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Draft right to information law falls short of international standards, ARTICLE 19 says

(ARTICLE 19/IFEX) - London 09.03.11: Today, ARTICLE 19 released the analysis of the Bolivian Draft Law for Transparency and Access to Public Information. Although ARTICLE 19 welcomes the Bolivian government's initiative to draft a law on access to information, its proposed draft falls short of international and regional standards on freedom of expression and requires amendment before it is adopted.

"Bolivia's draft law on access to information displays a number of shortfalls which ought to be addressed before it is adopted," said Agnes Callamard, ARTICLE 19's Executive Director.

In a Memorandum released today, ARTICLE 19 welcomes a number of features of the draft Law for Transparency and Access to Public Information, drafted by the Bolivian Government in late 2010. The positive features are its scope of broad application, including to private bodies performing public services, the measures to promote public transparency in public management provided for, and recognition that email may be used in making requests and sending information to requesters.

However, the draft law lacks a clearly stated presumption of disclosure and includes a broad regime of exceptions which takes no account of the public interest in having such information. Furthermore, the Ministry of Institutional Transparency and Combating Corruption, an integral part of government, is supposed to be the oversight body for the legislation. However, as a part of government, the Ministry lacks independence and autonomy from government which makes it fundamentally flawed as an oversight body to any right to information law. Also, the draft law lacks any specific protection for whistleblowers who release information on wrongdoing or which would disclose a serious threat to health, safety or the environment.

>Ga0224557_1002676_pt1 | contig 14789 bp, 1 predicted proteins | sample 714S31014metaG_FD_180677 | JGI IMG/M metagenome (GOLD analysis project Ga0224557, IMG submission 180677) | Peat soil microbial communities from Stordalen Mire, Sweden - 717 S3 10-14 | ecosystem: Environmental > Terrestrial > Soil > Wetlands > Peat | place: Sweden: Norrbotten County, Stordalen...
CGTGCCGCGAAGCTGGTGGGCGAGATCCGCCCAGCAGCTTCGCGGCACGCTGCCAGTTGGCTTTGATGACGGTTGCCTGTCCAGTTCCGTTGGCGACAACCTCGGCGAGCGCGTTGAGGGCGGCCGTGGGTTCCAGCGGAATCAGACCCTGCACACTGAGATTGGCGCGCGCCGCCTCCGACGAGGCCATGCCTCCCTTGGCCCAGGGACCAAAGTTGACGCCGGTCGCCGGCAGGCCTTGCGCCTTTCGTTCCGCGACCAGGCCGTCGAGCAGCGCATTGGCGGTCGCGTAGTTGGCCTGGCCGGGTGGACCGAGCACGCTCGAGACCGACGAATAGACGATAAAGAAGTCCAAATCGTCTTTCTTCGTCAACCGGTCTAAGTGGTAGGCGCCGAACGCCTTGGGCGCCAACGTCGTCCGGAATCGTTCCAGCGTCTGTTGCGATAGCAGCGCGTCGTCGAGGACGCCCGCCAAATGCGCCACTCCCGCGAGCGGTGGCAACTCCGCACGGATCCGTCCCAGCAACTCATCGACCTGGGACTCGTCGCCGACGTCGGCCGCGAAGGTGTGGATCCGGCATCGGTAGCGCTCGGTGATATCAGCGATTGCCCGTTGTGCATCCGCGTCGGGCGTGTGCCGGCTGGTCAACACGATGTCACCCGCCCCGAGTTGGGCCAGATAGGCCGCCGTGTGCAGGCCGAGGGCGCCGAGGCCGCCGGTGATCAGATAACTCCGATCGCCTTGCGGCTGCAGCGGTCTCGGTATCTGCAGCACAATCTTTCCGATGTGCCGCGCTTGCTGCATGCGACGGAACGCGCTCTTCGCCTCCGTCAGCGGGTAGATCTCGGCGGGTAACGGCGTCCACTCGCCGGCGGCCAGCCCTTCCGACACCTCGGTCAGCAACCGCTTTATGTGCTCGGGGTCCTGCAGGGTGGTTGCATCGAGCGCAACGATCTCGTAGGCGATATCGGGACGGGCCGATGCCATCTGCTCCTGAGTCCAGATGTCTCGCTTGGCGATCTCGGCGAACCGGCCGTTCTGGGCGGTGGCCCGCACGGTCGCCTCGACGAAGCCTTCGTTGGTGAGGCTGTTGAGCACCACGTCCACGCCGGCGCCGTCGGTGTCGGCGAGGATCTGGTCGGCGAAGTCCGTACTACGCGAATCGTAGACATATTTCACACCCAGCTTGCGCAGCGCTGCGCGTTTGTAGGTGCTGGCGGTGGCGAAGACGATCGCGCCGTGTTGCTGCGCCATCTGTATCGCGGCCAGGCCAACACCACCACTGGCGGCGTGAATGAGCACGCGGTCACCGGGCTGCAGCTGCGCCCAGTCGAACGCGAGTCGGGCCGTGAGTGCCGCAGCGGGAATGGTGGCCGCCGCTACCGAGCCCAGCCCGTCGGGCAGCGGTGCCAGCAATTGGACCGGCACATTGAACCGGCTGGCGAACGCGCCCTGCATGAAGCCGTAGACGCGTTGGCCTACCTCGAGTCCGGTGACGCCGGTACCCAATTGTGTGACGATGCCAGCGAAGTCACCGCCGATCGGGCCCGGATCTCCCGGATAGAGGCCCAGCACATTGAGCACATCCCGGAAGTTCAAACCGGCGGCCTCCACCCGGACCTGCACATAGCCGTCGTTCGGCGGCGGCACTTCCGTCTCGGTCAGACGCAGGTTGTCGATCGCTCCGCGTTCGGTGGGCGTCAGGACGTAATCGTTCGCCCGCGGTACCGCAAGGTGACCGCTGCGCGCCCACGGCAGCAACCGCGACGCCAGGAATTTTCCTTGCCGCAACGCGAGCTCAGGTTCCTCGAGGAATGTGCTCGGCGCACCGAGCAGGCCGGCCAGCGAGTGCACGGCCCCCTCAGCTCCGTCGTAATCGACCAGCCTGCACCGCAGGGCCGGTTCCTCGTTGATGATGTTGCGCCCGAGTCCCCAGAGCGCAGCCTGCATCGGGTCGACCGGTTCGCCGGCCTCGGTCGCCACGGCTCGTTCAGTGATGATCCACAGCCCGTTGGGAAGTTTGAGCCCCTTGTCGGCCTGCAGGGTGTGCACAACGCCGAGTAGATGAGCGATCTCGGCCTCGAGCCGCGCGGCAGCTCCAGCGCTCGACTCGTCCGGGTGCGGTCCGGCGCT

ARTICLE 19 makes a number of recommendations to address the current weaknesses of the draft law. Most importantly, the government should amend the draft law to provide for a narrowly-defined list of types of information which may justify non-disclosure if such information causes harm to a legitimate aim and that harm outweighs the public interest in having the information made public. ARTICLE 19 also recommends the establishment of an independent and autonomous oversight body, such as an Information Commissioner or Ombudsman, and legal protection of whistleblowers from legal, administrative or employment related sanctions.

ARTICLE 19 stands ready to assist the Bolivian Government in both finalizing the test of the Law and putting its provisions in practice.

Read ARTICLE 19's Memorandum:
access_to_public_information.pdf (560 KB)

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